Bay Needs Data Flow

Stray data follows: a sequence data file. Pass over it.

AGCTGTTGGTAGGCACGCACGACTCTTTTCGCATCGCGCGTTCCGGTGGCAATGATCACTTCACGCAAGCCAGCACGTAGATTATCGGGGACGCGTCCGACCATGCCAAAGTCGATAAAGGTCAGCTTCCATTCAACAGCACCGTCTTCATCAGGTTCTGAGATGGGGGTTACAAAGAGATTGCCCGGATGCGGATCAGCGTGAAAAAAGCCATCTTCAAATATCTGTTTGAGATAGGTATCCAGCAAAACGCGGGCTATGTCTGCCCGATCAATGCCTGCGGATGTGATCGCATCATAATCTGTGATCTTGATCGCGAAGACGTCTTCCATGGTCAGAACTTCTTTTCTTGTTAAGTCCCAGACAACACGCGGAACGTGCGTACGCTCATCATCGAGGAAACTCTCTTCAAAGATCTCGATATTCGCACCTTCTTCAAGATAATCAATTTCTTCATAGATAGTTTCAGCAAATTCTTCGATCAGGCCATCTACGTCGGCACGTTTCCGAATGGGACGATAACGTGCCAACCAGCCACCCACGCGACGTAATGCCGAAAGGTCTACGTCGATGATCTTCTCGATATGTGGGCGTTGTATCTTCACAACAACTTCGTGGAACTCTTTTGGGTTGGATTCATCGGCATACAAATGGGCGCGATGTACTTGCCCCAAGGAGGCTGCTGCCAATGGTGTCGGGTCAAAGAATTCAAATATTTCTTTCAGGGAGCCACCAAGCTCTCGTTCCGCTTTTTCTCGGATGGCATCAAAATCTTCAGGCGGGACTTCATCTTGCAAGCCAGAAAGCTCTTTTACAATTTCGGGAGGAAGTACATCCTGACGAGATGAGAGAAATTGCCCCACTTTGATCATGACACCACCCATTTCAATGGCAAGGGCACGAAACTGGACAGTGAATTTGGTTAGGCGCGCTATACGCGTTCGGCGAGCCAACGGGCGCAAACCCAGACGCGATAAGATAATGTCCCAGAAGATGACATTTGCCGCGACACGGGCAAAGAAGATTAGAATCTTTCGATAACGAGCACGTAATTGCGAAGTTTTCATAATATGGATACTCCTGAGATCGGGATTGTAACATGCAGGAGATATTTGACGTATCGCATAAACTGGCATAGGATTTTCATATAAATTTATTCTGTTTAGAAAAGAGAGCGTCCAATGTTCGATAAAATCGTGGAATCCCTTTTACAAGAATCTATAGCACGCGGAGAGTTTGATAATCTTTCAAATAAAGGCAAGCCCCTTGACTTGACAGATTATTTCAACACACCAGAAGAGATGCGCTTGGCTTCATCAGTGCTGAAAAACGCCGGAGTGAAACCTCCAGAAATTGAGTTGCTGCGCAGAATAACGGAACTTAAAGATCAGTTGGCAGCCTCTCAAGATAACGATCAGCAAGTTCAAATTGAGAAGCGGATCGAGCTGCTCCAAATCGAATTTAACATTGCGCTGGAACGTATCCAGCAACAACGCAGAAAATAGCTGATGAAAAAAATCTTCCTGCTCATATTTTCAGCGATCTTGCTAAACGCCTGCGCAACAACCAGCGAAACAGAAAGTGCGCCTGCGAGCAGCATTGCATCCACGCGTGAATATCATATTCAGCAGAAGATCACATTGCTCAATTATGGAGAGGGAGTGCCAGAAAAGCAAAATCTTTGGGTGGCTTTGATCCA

How are we doing at cleaning up the Chesapeake Bay? Are the investments in our communities improving water quality? These are questions that we, the members of the Chesapeake Bay Local Government Advisory Committee, often ask the leaders in the bay restoration effort. Their answers aren’t always straightforward. There are initiatives we can point to, though, that have made a difference. The first plans for how bay watershed states, counties and municipalities were going to meet nutrient and sediment reduction goals set forth in the EPA’s Chesapeake Bay Total Maximum Daily Load were drafted in 2010. And since then hundreds of wastewater treatment plants have been upgraded. From 1985 to 2015, nutrient pollution from the wastewater sector dropped 59 percent, according to Nick DiPasquale, former director of the EPA’s Chesapeake Bay Program. Among the three primary sources of pollution — agriculture, stormwater and wastewater — the latter is the only source that has already met its 2025 pollution reduction goal. Local governments should celebrate this success, but we can’t stop now. As we begin to consider what else needs to be done by 2025, the year by which 100 percent of the practices required to meet the pollution limits established in the TMDL must be in place, we need to apply the lessons learned the last several years. For example, the cost to upgrade sewer plants was often shared among federal, state and local governments. Residents and commercial users also contributed. While some worried that there wouldn’t be sufficient engineering and construction services available to handle the demand, businesses adapted and got the job done. If we are committed, whether because of regulations or simply that we value clean water, safe communities and healthy soils, we can work together and make a difference. Each of the states has begun the process of developing the third phase of its federally mandated Watershed Implementation Plan, which lays out what actions are needed to meet the 2025 goal. Cities, towns and counties are being invited to participate in the development of these plans, and I encourage you to join the conversation. The Chesapeake Bay Local Government Advisory Committee is organizing roundtables for elected officials to learn more about watershed protection and restoration through peer-to-peer dialogue. One of the things we want to hear is what are your priorities for the coming years? Will you be investing in new schools? Do you have major transportation plans? What about parks and recreational facilities? Are you doing something to address flooding? Each of these priorities has the potential to improve water quality by incorporating runoff control practices that reduce pollution. States need to hear from you. Participating in your state’s watershed implementation plans’ development process will foster a better understanding of the connection between local priorities and the state’s commitments to protecting downstream waters.